What is ‘Hemp’?

The short answer: 'hemp' is a federally legal variety of cannabis that does not get you high.

Hemp is a variety of the plant Cannabis sativa. There are many varieties of cannabis, and they can have very different attributes. “Industrial” hemp plants can be short and bushy or very tall. They can be very fibrous and used for clothing, rope, and even construction material (‘hempcrete’) and they can be bred for edible seeds.

 

Cannabis is also bred for cannabinoid content. Cannabinoids and their effects are described and discussed in another post. For the purpose of this discussion, it’s important to know that the cannabinoids CBD and THC have documented effects on the human brain and body, but THC is known as the primary compound that induces an intoxicating or ‘high’ effect.

The US Congress 2018 Farm Bill authorized the production of hemp and removed hemp and hemp seeds from the Drug Enforcement Administration’s (DEA) schedule of Controlled Substances. It defined the term ‘hemp’ and states that hemp and products derived from hemp (such as CBD products) can be legally sold if they contain less than 0.3% THC.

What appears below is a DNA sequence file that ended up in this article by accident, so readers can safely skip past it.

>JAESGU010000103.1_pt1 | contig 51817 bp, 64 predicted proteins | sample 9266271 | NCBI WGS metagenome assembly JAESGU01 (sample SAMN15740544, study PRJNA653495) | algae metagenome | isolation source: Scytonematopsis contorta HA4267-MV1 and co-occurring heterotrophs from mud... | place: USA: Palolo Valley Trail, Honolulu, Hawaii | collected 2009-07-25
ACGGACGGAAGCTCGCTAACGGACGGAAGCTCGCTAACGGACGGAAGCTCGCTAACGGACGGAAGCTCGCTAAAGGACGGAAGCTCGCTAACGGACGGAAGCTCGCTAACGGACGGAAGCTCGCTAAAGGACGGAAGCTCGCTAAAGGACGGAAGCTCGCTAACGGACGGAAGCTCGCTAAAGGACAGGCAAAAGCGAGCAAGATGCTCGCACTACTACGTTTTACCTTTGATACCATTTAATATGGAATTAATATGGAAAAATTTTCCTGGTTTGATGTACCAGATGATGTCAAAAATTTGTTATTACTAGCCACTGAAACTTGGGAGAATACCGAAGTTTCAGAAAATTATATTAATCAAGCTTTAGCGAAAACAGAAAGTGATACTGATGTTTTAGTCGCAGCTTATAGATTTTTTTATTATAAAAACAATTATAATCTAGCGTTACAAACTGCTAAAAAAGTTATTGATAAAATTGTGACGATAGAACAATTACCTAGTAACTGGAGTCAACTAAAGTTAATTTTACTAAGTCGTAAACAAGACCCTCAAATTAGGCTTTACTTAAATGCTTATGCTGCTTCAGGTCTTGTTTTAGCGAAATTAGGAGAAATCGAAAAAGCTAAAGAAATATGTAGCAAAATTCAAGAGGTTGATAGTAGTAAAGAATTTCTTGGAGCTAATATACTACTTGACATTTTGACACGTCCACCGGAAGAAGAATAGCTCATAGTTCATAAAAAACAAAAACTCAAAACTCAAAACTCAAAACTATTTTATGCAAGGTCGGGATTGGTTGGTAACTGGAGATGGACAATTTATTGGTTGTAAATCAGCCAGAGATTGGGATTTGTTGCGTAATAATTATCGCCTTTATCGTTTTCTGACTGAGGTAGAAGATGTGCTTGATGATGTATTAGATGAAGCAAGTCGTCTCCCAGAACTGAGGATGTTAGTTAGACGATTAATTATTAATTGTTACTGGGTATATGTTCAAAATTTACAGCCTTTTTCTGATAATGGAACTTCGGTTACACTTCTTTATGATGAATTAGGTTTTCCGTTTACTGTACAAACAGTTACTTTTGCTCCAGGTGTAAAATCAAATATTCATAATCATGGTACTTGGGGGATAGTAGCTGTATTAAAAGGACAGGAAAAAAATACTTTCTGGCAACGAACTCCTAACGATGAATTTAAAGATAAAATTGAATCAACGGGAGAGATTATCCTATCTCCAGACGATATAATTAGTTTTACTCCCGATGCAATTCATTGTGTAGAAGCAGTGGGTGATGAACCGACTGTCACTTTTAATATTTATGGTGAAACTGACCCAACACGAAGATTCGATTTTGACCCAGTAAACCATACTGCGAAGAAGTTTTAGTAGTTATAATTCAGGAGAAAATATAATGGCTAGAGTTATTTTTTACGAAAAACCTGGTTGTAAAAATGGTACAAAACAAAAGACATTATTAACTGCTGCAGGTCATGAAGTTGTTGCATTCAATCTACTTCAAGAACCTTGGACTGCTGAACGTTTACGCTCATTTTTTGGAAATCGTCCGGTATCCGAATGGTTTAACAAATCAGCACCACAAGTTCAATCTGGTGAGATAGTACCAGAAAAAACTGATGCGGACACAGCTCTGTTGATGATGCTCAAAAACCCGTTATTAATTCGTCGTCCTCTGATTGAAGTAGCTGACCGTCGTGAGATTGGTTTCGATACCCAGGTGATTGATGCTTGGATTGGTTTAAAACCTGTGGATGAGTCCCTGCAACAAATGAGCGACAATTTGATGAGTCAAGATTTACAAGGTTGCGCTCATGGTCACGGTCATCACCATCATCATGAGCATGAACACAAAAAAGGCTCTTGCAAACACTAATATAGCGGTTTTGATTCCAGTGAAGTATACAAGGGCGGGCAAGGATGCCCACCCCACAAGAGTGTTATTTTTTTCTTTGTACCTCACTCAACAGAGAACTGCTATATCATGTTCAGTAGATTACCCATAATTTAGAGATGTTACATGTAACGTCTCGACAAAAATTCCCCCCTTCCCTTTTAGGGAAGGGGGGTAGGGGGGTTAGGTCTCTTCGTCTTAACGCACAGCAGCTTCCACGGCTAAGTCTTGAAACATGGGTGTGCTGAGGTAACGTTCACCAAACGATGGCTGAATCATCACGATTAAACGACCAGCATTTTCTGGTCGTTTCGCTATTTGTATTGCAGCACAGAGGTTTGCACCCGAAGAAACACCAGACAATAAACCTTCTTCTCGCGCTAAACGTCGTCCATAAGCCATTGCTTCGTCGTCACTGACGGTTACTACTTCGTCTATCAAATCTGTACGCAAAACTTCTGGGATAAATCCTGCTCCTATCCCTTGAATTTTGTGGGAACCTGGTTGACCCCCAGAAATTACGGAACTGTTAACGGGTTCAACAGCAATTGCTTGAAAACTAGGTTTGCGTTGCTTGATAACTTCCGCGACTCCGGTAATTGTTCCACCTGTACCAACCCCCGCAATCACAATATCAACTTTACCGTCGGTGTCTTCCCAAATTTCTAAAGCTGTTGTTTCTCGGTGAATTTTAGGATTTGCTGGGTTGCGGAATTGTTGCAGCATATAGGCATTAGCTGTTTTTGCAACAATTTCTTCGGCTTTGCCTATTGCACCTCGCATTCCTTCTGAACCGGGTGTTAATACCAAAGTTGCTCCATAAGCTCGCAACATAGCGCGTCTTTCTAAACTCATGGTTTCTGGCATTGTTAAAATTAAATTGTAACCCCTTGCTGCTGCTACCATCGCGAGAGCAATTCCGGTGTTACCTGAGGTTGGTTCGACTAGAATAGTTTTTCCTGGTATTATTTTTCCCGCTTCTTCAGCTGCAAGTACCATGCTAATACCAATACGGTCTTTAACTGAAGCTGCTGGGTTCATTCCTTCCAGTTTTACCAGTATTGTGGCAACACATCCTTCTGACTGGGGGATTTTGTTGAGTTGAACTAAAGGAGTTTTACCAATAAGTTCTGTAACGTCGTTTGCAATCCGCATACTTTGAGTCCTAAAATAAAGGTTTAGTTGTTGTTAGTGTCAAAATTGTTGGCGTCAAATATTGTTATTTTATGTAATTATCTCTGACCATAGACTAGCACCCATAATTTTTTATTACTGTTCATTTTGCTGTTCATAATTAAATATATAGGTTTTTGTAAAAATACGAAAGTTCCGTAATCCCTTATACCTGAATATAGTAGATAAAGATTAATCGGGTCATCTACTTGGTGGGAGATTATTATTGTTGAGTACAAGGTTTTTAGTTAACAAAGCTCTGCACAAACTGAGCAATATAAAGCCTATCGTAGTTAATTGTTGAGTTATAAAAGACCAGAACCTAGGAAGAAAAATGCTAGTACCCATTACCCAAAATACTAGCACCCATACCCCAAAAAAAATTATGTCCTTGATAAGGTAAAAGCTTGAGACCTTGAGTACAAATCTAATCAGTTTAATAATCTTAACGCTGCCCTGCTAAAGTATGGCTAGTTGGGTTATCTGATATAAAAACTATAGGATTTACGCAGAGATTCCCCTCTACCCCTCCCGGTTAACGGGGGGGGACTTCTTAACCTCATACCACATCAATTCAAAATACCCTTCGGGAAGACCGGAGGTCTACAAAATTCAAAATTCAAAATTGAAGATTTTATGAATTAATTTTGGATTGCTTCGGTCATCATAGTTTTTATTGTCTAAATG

0.3% is a very small percentage and highly unlikely to have noticeable effects when using normal quantities of hemp derived products.

Unfortunately, if a cannabis plant contains 0.31% THC it is no longer considered ‘hemp’ and is instead a Schedule 1 controlled substance and (federally) illegal to cultivate or sell and subject to significant penalties and restrictions.

An additional 0.01% will have no meaningful difference in effect. Yet it is a razor thin margin between legal and illegal and the source of much consternation from farmers and product manufacturers.
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